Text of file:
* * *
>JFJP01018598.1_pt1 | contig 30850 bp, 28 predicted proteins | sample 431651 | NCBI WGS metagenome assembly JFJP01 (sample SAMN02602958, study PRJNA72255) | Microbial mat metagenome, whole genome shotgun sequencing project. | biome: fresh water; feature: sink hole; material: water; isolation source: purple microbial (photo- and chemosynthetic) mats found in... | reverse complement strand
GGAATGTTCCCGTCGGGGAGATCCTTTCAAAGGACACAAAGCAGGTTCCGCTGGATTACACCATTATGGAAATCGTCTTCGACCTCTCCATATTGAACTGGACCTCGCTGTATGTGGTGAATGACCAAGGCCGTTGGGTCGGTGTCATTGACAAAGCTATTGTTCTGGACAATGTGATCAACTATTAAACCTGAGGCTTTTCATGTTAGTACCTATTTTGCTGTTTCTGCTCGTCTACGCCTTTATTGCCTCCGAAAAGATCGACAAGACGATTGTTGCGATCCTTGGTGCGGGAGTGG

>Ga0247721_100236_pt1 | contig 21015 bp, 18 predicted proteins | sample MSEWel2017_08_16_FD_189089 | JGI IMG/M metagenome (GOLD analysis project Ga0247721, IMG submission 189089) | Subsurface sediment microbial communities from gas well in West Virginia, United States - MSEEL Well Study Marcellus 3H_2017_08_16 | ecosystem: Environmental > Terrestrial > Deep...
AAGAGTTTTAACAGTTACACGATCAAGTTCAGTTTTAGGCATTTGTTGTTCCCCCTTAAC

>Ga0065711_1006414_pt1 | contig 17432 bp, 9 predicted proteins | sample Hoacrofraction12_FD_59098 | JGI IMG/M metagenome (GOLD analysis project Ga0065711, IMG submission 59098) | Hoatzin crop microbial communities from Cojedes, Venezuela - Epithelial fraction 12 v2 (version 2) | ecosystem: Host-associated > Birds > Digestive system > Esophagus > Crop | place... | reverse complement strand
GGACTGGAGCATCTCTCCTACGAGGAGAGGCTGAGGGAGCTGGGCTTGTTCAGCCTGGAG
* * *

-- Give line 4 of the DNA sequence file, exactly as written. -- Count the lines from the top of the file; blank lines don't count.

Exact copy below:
AAGAGTTTTAACAGTTACACGATCAAGTTCAGTTTTAGGCATTTGTTGTTCCCCCTTAAC